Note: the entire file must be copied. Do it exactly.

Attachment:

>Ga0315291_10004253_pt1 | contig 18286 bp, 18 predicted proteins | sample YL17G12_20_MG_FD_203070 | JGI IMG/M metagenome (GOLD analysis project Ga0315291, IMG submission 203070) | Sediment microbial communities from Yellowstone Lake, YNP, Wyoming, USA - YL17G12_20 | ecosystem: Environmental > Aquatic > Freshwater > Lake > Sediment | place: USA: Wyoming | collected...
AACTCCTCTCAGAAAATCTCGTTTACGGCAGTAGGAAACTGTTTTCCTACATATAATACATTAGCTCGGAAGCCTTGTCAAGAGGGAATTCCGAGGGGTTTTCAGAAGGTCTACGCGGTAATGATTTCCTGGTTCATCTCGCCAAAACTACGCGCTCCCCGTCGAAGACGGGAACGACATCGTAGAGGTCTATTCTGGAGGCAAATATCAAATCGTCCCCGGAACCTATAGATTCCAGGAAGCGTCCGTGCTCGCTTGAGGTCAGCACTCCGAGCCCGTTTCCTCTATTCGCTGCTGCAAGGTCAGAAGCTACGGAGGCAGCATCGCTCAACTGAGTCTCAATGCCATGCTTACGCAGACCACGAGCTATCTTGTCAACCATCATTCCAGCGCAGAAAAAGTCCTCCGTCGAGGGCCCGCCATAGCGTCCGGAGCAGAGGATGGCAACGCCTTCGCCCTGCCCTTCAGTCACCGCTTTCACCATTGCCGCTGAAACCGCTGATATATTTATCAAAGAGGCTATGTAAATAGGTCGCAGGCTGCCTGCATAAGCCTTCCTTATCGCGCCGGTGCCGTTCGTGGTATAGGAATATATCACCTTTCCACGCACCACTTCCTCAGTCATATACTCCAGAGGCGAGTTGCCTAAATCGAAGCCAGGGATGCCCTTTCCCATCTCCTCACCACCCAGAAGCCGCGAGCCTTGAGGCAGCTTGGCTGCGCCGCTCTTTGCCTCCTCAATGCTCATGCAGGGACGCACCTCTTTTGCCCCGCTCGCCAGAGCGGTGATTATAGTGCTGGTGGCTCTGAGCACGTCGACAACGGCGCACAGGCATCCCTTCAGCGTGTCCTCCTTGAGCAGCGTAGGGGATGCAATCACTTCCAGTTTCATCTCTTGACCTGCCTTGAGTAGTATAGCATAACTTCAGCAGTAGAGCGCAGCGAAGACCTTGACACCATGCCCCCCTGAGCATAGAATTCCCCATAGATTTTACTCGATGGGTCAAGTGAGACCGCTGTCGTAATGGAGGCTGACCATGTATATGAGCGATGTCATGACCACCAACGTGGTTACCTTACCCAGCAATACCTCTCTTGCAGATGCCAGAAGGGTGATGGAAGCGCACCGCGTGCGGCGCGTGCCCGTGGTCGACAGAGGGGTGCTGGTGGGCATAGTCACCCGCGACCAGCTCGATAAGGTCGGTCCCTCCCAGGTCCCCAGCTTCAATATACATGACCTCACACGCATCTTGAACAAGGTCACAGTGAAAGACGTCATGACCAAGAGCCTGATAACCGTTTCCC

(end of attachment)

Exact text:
>Ga0315291_10004253_pt1 | contig 18286 bp, 18 predicted proteins | sample YL17G12_20_MG_FD_203070 | JGI IMG/M metagenome (GOLD analysis project Ga0315291, IMG submission 203070) | Sediment microbial communities from Yellowstone Lake, YNP, Wyoming, USA - YL17G12_20 | ecosystem: Environmental > Aquatic > Freshwater > Lake > Sediment | place: USA: Wyoming | collected...
AACTCCTCTCAGAAAATCTCGTTTACGGCAGTAGGAAACTGTTTTCCTACATATAATACATTAGCTCGGAAGCCTTGTCAAGAGGGAATTCCGAGGGGTTTTCAGAAGGTCTACGCGGTAATGATTTCCTGGTTCATCTCGCCAAAACTACGCGCTCCCCGTCGAAGACGGGAACGACATCGTAGAGGTCTATTCTGGAGGCAAATATCAAATCGTCCCCGGAACCTATAGATTCCAGGAAGCGTCCGTGCTCGCTTGAGGTCAGCACTCCGAGCCCGTTTCCTCTATTCGCTGCTGCAAGGTCAGAAGCTACGGAGGCAGCATCGCTCAACTGAGTCTCAATGCCATGCTTACGCAGACCACGAGCTATCTTGTCAACCATCATTCCAGCGCAGAAAAAGTCCTCCGTCGAGGGCCCGCCATAGCGTCCGGAGCAGAGGATGGCAACGCCTTCGCCCTGCCCTTCAGTCACCGCTTTCACCATTGCCGCTGAAACCGCTGATATATTTATCAAAGAGGCTATGTAAATAGGTCGCAGGCTGCCTGCATAAGCCTTCCTTATCGCGCCGGTGCCGTTCGTGGTATAGGAATATATCACCTTTCCACGCACCACTTCCTCAGTCATATACTCCAGAGGCGAGTTGCCTAAATCGAAGCCAGGGATGCCCTTTCCCATCTCCTCACCACCCAGAAGCCGCGAGCCTTGAGGCAGCTTGGCTGCGCCGCTCTTTGCCTCCTCAATGCTCATGCAGGGACGCACCTCTTTTGCCCCGCTCGCCAGAGCGGTGATTATAGTGCTGGTGGCTCTGAGCACGTCGACAACGGCGCACAGGCATCCCTTCAGCGTGTCCTCCTTGAGCAGCGTAGGGGATGCAATCACTTCCAGTTTCATCTCTTGACCTGCCTTGAGTAGTATAGCATAACTTCAGCAGTAGAGCGCAGCGAAGACCTTGACACCATGCCCCCCTGAGCATAGAATTCCCCATAGATTTTACTCGATGGGTCAAGTGAGACCGCTGTCGTAATGGAGGCTGACCATGTATATGAGCGATGTCATGACCACCAACGTGGTTACCTTACCCAGCAATACCTCTCTTGCAGATGCCAGAAGGGTGATGGAAGCGCACCGCGTGCGGCGCGTGCCCGTGGTCGACAGAGGGGTGCTGGTGGGCATAGTCACCCGCGACCAGCTCGATAAGGTCGGTCCCTCCCAGGTCCCCAGCTTCAATATACATGACCTCACACGCATCTTGAACAAGGTCACAGTGAAAGACGTCATGACCAAGAGCCTGATAACCGTTTCCC